What to Do When Your Employees Get Romantic
Birds do it. Bees do it. And, yes, co-workers do it, too. In fact, it’s practically inevitable that, sooner or later, two of your employees will get together and start a relationship.
In a recent CareerBuilder.com survey, 39 percent of respondents said they’d dated a co-worker at least once during their careers, and 17 percent reported dating a co-worker at least twice. Thirty percent of those who’d dated a co-worker married them.
Most of the entanglements occurred between two peers, but 29 percent of workers who’d dated a colleague said it was someone who outranked them in the company’s hierarchy, and 16 percent admitted to dating their boss. Women (38 percent) were more likely than men (21 percent) to date a higher-ranking colleague.
How did these love connections happen? According to the survey, social settings outside of the office were the most common, followed by running into each other outside of work, attending happy hours, spending late nights at the office, and going to lunch.
Love has always had its consequences, and there are more than you might realize when it strikes in an office setting. So, what do you do if Cupid strikes two of your employees? Here’s what a few experts advise.
Don’t Ignore the Situation
Ignorance is not bliss. Pretending that you don’t know what’s going on is a decision you’re likely to regret if things go badly between the co-workers. There are consequences for the company, particularly if the relationship is between a manager and a subordinate.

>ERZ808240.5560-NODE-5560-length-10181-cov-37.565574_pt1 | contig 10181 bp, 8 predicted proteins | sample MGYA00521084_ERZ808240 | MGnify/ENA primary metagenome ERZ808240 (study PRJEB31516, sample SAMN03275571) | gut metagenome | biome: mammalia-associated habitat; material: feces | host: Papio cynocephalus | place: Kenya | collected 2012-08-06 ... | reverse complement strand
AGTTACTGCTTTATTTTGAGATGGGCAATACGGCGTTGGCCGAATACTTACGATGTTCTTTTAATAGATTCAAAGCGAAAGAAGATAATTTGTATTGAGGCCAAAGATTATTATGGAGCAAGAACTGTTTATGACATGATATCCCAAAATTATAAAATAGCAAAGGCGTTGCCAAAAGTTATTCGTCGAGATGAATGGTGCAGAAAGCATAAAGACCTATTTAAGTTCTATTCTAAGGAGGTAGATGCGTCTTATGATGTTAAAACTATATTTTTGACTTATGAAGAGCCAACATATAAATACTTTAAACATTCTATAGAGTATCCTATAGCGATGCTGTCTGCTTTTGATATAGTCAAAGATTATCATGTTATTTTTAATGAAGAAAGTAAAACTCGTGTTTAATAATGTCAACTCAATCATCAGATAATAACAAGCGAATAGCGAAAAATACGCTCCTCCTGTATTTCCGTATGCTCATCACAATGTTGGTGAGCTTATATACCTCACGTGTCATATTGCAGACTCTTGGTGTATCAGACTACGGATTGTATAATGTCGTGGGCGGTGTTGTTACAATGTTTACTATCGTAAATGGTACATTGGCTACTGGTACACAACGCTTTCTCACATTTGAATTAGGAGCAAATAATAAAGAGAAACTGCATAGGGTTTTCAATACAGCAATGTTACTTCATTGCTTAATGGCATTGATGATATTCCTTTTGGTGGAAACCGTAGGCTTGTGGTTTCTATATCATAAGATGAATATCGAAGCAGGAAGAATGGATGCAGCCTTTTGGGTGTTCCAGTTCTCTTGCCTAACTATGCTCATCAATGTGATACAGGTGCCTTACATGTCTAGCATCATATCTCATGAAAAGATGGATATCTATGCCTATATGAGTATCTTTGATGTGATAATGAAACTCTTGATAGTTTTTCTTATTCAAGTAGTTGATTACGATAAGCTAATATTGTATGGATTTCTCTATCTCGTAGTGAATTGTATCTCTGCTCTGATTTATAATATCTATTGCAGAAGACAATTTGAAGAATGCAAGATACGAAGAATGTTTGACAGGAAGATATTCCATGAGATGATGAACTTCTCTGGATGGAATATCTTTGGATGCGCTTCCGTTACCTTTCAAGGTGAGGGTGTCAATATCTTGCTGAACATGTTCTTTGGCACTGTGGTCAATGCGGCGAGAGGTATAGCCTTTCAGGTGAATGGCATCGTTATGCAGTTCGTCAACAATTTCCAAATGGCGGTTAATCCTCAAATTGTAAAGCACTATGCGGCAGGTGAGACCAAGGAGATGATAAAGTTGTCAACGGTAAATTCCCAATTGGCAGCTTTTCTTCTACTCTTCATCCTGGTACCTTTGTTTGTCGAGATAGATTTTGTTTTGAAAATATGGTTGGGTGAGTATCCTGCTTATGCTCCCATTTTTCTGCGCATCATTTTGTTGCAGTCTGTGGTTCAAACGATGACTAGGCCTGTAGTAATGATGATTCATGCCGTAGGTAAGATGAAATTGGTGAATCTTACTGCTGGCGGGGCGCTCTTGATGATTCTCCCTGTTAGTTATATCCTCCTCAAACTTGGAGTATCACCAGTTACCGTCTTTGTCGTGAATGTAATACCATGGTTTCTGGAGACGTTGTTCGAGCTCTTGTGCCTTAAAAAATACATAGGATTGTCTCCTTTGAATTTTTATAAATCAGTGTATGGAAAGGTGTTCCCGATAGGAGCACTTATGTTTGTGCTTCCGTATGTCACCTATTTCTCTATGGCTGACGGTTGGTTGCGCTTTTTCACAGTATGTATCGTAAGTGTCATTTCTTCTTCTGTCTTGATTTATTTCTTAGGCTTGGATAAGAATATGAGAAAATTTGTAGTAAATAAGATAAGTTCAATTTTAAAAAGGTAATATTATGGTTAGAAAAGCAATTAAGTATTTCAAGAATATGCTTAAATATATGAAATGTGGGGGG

“By turning a blind eye, the owner not only could be unaware of potential sexual harassment and a resulting lawsuit, but could be accused of willful ignorance, thus exacerbating the harm to the subordinate and the resulting injury award,” warns David Scher, principal attorney for the Employment Law Group.
There is an inherent conflict between coherent office management and sexual relations. Sex is generally considered a private topic, and romance has its own potential for drama, Scher says.
“Co-workers must work together effectively, and it takes a high level of maturity to manage both a sexual/romantic and a work relationship simultaneously. The potential for bias, confusion, complex relationship dynamics, and in-fighting increases where these kinds of dual-role relationships exist,” he adds.
Worse still, when a supervisor is in a relationship with a subordinate, the line between romance and sexual harassment becomes increasingly thin. In such an event, says Scher, the company is open to lawsuits, bad press, and unpleasant turbulence that can seriously disrupt operations.
In addition, office romances can lead to increased gossip, decreased morale (especially if others perceive that the subordinate is receiving favorable treatment), and a general distraction from (or even an aversion to) simply getting the job done, he adds.
Have a Chat With the Couple
Joseph Grenny, workplace expert and co-author of Crucial Conversations: Tools for Talking When Stakes Are High, says that small-business owners can candidly and respectfully talk to their employees about how their behavior is impacting the workplace. He offers a few tips for having a private, productive talk. (If the couple has made their relationship public then you can talk to them about the issue together as a couple, if the couple is obviously interested in each other, but has not made their relationship public, talk to them separately.)